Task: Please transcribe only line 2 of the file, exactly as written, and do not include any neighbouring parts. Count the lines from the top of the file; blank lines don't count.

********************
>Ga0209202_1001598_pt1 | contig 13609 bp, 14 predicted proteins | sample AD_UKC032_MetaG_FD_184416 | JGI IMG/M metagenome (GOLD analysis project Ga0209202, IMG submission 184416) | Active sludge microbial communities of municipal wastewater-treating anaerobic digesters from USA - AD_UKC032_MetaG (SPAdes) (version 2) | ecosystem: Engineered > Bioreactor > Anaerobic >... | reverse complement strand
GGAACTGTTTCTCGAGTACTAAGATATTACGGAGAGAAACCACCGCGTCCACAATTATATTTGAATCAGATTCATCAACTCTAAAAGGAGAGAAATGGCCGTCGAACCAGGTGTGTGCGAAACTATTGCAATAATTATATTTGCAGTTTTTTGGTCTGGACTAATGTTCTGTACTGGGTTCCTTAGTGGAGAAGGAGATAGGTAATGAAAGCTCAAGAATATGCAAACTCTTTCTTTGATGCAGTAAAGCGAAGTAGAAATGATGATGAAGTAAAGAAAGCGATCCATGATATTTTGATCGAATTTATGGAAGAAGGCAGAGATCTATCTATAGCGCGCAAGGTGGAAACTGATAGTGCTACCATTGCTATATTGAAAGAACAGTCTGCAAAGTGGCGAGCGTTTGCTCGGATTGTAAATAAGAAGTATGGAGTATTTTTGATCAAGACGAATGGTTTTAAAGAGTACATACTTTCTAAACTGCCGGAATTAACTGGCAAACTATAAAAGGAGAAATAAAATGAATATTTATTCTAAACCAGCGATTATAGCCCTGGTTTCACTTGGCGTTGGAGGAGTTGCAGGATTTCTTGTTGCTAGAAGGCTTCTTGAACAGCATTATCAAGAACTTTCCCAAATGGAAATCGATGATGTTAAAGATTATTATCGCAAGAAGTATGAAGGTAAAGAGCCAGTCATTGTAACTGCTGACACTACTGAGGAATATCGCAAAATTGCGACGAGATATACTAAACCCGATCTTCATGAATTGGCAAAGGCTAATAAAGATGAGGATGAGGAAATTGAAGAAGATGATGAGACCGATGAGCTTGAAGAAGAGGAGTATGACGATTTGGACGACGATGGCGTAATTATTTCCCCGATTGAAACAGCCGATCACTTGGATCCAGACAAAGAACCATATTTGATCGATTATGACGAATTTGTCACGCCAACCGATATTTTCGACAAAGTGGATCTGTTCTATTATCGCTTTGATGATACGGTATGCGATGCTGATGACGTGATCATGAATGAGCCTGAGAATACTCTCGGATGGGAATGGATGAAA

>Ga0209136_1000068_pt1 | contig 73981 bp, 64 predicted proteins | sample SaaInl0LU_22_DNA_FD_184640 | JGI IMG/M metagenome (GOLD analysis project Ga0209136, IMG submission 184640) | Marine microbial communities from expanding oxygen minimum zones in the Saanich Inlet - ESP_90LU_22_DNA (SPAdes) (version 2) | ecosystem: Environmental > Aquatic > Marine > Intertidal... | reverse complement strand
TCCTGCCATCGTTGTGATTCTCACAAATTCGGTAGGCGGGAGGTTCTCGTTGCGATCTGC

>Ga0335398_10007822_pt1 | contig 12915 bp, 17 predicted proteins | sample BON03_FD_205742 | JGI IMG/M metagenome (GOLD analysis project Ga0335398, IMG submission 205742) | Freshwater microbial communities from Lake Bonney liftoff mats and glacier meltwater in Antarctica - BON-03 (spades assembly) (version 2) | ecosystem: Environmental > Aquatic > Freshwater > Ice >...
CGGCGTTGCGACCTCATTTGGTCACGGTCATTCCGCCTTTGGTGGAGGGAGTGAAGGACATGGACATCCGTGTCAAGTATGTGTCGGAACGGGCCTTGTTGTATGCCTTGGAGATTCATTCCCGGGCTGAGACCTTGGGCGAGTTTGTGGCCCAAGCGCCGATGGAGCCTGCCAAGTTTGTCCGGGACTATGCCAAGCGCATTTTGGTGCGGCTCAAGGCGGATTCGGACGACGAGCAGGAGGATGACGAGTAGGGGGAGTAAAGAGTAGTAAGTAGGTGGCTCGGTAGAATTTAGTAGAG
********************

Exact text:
GGAACTGTTTCTCGAGTACTAAGATATTACGGAGAGAAACCACCGCGTCCACAATTATATTTGAATCAGATTCATCAACTCTAAAAGGAGAGAAATGGCCGTCGAACCAGGTGTGTGCGAAACTATTGCAATAATTATATTTGCAGTTTTTTGGTCTGGACTAATGTTCTGTACTGGGTTCCTTAGTGGAGAAGGAGATAGGTAATGAAAGCTCAAGAATATGCAAACTCTTTCTTTGATGCAGTAAAGCGAAGTAGAAATGATGATGAAGTAAAGAAAGCGATCCATGATATTTTGATCGAATTTATGGAAGAAGGCAGAGATCTATCTATAGCGCGCAAGGTGGAAACTGATAGTGCTACCATTGCTATATTGAAAGAACAGTCTGCAAAGTGGCGAGCGTTTGCTCGGATTGTAAATAAGAAGTATGGAGTATTTTTGATCAAGACGAATGGTTTTAAAGAGTACATACTTTCTAAACTGCCGGAATTAACTGGCAAACTATAAAAGGAGAAATAAAATGAATATTTATTCTAAACCAGCGATTATAGCCCTGGTTTCACTTGGCGTTGGAGGAGTTGCAGGATTTCTTGTTGCTAGAAGGCTTCTTGAACAGCATTATCAAGAACTTTCCCAAATGGAAATCGATGATGTTAAAGATTATTATCGCAAGAAGTATGAAGGTAAAGAGCCAGTCATTGTAACTGCTGACACTACTGAGGAATATCGCAAAATTGCGACGAGATATACTAAACCCGATCTTCATGAATTGGCAAAGGCTAATAAAGATGAGGATGAGGAAATTGAAGAAGATGATGAGACCGATGAGCTTGAAGAAGAGGAGTATGACGATTTGGACGACGATGGCGTAATTATTTCCCCGATTGAAACAGCCGATCACTTGGATCCAGACAAAGAACCATATTTGATCGATTATGACGAATTTGTCACGCCAACCGATATTTTCGACAAAGTGGATCTGTTCTATTATCGCTTTGATGATACGGTATGCGATGCTGATGACGTGATCATGAATGAGCCTGAGAATACTCTCGGATGGGAATGGATGAAA